Stressed over Labor & Delivery? Doulas Are Your Personal Childbirth Advocate
Whether you’re having your first baby or your third, a doula is like having a personal cheerleader by your side. They provide you and your partner emotional and physical support before, during, and even after delivery.
A doula is a professional trained in childbirth whose goal is to provide you and your partner a healthy and satisfying childbirth experience. They support you in the choices you make about labor, delivery, birth plans, and more. They are in your corner and will advocate for you and the choices you have made in your birth plan. However, doulas are not medical professionals and can’t perform medical exams, diagnose conditions, or deliver babies.
A trained doula will:
- Educate you and your partner on everything from prenatal nutrition to birthing techniques.
- Assist in creating a birth plan that supports your wishes.
- Advocate for you and your partner and help keep communication lines open between you and your doctor.
- Be present throughout the whole birthing process, literally holding your hand every step of the way if you need it.
- Empower you by guiding and talking through any emotional fears and concerns you may have before birth or while in labor and delivery.
- Provide an optimal space to feel safe, secure, and peaceful by integrating the things that bring you a sense of calm.
- Inform you of labor techniques and birthing choices, without pushing their own agenda or passing judgment about your birthing choice. Whatever your plan is, they are in your corner, 100%.
- Be knowledgeable about birthing positions, breathing techniques, and pain management without medications. They’ll also help with visualization, massages, meditation, foot and back rubs – whatever is needed. In addition, if you want pain medication, no finger pointing. They’ll communicate your wishes to your doctor.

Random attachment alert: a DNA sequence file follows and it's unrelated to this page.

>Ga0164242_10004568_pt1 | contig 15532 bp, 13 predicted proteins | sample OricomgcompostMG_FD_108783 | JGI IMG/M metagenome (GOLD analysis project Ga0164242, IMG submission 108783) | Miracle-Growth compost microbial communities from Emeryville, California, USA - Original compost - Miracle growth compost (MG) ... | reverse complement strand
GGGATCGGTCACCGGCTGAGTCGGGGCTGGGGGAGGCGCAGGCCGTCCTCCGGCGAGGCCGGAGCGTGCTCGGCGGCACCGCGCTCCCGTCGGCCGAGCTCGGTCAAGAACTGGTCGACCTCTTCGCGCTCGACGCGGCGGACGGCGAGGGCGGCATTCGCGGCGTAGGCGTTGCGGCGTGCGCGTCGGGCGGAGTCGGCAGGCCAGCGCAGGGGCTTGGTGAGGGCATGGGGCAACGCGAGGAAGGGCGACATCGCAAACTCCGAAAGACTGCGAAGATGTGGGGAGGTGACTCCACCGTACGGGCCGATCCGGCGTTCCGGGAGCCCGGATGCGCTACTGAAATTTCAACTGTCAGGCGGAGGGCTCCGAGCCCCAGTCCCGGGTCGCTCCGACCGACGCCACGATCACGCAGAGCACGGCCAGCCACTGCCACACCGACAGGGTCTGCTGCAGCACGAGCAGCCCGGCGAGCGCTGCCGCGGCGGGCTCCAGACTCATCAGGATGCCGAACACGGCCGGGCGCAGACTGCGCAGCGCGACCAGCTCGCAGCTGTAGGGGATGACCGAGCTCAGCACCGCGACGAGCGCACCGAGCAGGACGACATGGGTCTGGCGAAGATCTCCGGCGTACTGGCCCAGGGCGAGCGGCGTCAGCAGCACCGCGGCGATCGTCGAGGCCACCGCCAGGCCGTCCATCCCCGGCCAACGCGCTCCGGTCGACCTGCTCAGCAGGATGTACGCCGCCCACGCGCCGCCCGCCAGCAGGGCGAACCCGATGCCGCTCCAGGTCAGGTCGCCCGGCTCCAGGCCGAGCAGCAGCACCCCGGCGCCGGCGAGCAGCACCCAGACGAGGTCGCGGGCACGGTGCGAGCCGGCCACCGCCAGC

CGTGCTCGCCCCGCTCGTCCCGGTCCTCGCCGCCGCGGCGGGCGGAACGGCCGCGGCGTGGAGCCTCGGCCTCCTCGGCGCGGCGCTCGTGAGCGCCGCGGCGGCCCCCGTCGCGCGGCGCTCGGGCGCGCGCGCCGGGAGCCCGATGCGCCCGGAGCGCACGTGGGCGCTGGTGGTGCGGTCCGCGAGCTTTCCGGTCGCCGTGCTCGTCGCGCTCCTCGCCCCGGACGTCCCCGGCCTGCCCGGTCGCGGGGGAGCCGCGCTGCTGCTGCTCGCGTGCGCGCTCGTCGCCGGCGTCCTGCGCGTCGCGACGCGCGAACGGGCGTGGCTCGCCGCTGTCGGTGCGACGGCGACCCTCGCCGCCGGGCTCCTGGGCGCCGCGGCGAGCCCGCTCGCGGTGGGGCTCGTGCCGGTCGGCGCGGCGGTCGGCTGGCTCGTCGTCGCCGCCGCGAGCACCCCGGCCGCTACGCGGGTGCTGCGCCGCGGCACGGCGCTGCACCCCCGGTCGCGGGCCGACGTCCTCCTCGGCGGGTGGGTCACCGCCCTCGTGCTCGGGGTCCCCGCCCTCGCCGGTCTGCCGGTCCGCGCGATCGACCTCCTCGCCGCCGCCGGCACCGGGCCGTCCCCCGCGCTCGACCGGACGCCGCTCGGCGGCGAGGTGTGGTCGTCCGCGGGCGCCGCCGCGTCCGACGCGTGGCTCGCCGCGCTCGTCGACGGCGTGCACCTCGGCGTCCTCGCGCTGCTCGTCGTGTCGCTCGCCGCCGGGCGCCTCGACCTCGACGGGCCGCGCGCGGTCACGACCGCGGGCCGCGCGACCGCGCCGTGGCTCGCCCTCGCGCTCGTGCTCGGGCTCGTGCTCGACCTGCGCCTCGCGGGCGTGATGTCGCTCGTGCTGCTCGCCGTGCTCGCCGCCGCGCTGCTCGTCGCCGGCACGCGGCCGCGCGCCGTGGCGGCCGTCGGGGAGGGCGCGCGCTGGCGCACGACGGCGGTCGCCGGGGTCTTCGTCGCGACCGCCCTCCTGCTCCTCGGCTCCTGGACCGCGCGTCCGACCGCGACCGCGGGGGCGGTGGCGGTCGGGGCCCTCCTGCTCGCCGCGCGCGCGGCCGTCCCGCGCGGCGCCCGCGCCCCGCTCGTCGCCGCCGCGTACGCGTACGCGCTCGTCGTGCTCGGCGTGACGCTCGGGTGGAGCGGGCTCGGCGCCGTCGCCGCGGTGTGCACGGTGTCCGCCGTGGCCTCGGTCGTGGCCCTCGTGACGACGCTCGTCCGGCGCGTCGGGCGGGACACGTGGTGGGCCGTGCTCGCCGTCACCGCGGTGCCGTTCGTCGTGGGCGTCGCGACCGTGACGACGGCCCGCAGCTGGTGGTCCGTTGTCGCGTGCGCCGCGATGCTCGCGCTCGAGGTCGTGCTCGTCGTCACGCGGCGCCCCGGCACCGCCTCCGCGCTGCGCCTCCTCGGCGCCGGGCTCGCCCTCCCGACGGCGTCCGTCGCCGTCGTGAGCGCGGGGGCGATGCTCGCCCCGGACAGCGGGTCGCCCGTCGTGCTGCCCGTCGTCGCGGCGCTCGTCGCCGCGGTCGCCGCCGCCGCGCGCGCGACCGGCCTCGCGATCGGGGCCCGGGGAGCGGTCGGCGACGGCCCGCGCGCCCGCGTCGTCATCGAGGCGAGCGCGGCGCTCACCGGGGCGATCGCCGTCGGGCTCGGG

- Be present at all times throughout your C-section procedure. They will let you know what is going on, step-by-step.
- Help you with breastfeeding after delivery.
Even though you probably won’t see your doula early in the pregnancy, it’s a good idea to hire one as early as possible. This will allow you to bond with them before the big day arrives. Most doulas will begin to see you a few months before your baby is due. This is a good time to go over any concerns you have, discuss your birthing plan, and build a trusting relationship so your doula can effectively provide the support and encouragement that is meaningful and unique to your needs. As the due date approaches, most doulas will be on call.
A Perfect Match
It’s critical that you find a good match. Your doula will be by your side during some nitty gritty and emotionally charged times, so make sure your personalities click. Ask your doctor or friends for recommendations. You can also find certified doulas at DONA International or Childbirth International. After reading references, consider asking these questions during the interview:
- How many births have they attended, and what are their philosophies about childbirth?
- What specific services do they provide? How many visits will you have before the big day?
- What kind of labor support tools do they use to help with pain management
- How will you communicate with your doula? Phone, email, texting?
- How much do they charge for their services? Do they offer postpartum care?
- Do they provide a back-up doula, in the event they can’t be with you?
- Why did they choose to be a doula and how long have they been a doula?
Insurance companies rarely pay for doulas. The cost of a doula varies depending on your location. Larger cities like Chicago may charge up to $3,500, whereas a rural area may only charge $500. If you’re strapped for cash, you may be able to connect with a qualified doula-in-training. The cost may be minimal or free, as doulas wishing to be certified must attend a specific amount of births in order to obtain certification.
Would you consider hiring a doula for this pregnancy? Share your thoughts with us!Tags : pregnancy birth doula